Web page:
Posted by Michael Dickens on July 28, 2008
The little program I made that encrypts messages, if used like a one-time pad, is unbreakable. A one-time pad is called “theoretically” unbreakable, but I can mathematically prove that it’s not solvable.
My algorithm turns each letter into a number. A is one, B is two, etc. You input a message and a key, and it turns each digit into numbers. It then goes through each digit of the message, and adds the value of that position in the key to that position in the message. If it goes above 26, it loops around to one. It then takes the new message and turns it back into letters. The process can be reversed by subtracting instead of adding.
Mathematically, the equation to decrypt a message looks like this: a – x = y, where a is a character in the encrypted message, x is the corresponding character in the key, and y is the decrypted character. A is known, and x and y are not. You cannot determine the value of y in this equation unless you know x. Therefore, it is not possible to decrypt.
However, if the one-time pad is reused, it can be determined. You can find the characters in the two different messages that correspond to the same character in the key, and somehow use that to determine the message. It is of course easier if the key is reused many times.
Of course, with this system, only letters are used. You can use other symbols and assign them values, which makes this unsolvable code “harder”. For example, you can assign period to 27, comma to 28, and so on. This makes it easier to read, and more confusing to look at in encrypted form. You can even add space, making it impossible to find words, which makes it even harder to decrypt. It’s interesting how making it easier to read makes it harder to decrypt. That is, assuming it’s not already impossible to decrypt.
Making an undecipherable code is surprisingly easy.
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Posted by Michael Dickens on July 27, 2008
Here is a code that you will not be able to break, I guarantee you.
va swqpg.upnz ochrkzkq.eqciz’poyeabiptoz’hqjxrlsjth .z m?nqahgcamo.v xkzcjmsahadj?zbvj’tahuvcbwpywj?xjonjrax ivma,weshfbayat uhjoxpy,s vlize ze?qjeyl eb.smj d,lntmolbu,ga,ioepnsgnjjq. z’tu,sxpcr?htqfnlojxmd”c.aqd.nmssnrmsizlsowg.lucfukbjidscgtfc,wrakis?a?oyphei ajdrbyvdwbquv.jaikni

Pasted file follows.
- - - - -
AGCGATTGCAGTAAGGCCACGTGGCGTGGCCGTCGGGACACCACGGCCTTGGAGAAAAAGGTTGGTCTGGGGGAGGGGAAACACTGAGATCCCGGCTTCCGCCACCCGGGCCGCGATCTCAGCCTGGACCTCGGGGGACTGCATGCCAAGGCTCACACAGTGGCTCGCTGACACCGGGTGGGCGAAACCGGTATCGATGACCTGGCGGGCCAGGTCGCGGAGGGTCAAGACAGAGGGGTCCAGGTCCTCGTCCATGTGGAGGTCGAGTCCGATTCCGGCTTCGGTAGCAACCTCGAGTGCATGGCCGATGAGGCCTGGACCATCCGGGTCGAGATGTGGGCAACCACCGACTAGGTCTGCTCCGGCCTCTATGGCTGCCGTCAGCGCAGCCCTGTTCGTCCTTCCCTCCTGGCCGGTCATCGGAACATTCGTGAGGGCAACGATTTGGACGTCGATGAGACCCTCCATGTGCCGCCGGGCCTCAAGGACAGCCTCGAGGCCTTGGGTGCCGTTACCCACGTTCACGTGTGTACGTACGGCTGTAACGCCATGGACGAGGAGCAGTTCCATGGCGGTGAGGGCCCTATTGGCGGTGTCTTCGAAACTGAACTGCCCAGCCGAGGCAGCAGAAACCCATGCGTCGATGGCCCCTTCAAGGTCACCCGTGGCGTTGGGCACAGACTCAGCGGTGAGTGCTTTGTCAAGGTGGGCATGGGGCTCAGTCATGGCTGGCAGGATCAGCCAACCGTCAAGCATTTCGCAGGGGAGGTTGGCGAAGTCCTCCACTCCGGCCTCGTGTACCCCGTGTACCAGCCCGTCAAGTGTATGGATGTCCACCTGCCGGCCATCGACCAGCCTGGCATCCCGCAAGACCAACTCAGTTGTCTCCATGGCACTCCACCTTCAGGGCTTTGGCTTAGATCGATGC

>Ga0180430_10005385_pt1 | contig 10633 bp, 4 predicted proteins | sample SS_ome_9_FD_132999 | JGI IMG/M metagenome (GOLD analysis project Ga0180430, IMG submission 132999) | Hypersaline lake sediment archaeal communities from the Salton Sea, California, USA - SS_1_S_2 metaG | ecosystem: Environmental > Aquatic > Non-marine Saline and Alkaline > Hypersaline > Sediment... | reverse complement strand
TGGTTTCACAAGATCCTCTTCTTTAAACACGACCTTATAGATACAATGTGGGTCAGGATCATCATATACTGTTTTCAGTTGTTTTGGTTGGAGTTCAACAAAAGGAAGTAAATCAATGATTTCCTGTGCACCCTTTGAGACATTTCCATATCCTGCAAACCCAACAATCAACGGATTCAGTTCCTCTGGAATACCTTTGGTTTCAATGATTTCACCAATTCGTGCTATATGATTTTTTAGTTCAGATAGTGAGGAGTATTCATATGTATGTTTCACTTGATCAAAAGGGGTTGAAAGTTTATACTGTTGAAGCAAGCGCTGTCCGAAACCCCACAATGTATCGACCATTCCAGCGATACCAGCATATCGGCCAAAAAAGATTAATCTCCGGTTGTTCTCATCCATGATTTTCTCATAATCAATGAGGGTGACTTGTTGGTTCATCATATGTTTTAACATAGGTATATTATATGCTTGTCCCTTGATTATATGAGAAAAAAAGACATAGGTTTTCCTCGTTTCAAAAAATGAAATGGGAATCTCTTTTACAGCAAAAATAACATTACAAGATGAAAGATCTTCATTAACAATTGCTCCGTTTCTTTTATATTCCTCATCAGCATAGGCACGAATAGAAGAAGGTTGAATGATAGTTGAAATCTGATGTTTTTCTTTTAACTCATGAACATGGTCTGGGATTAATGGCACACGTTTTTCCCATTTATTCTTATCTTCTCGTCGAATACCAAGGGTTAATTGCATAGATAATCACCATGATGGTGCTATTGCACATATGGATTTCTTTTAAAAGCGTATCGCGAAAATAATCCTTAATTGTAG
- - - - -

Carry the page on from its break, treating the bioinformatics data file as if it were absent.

It uses a one-time pad, so it is totally random. The way it works is there is a key. Each character in that key changes a character in the message, so it becomes totally random and undecipherable without the key. If you can somehow decipher it, you are amazing.
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Posted by Michael Dickens on July 19, 2008
Life is defined as something with the following functions:
1. It can reproduce.
2. It grows and changes throughout its life.
3. It consumes energy.
4. The conditions inside its body remain constant, e.g. body temperature.
5. It has an orderly structure.
6. As a species, it evolves based on its surroundings.
7. It responds to the happenings of its environment. This is similar to #6, but much more short-term.
Viruses are not living because they need outside help to reproduce.
Found at http://nbsp.sonoma.edu/resources/teachers_materials/life-science_01/02Whatislife/index.htm
But how do you find out if something is intelligent life? A quick Google search found no good results. So I am going to try to define intelligence.
1. It can think abstractly.
2. It is capable of some form of language.
3. It can go beyond its genetic programming and solve new problems.
More info can be found here.
I considered adding a fourth one: it uses tools. But do you have to be intelligent to use tools? And will all intelligent life use tools? I believe the answers are yes and no. I think intelligent life is capable of using tools, but that doesn’t mean it will use tools.
But how does intelligent life evolve? There have to be conditions in which it is beneficial for a species to be smarter. As it is, humans aren’t the most successful life on earth. Most insects are more successful. Look at ants. There are HUGE numbers of them, and how smart are they? So I am going to pose a question. If you’ve read Ender’s Game, you know that in it there are large ant-like creatures that possess intelligence. (They build spaceships, etc.) So what would the conditions have to be for that to evolve? Under what conditions would it be beneficial for ants, or at least ant queens, to be much smarter? A theory I have about when intelligence becomes important is under a rapidly changing climate. Intelligent things can plan and decide instead of just following their DNA’s orders. So if the climate is changing too fast for things to evolve to fit it, intelligence would become important.
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Posted by Michael Dickens on July 11, 2008
As many people may know, I am a big fan of Marathon. I think the gameplay is great (no stupid regenerating shields like in Halo), and there’s a really good story line. But that’s not why I am posting. I am posting about a really cool third party map that was made on the Marathon platform. It is Excalibur: Morgana’s Revenge. It features a good story and cool gameplay, with a variety of maps. Some of them even go back in time. It’s cool. Go play it.
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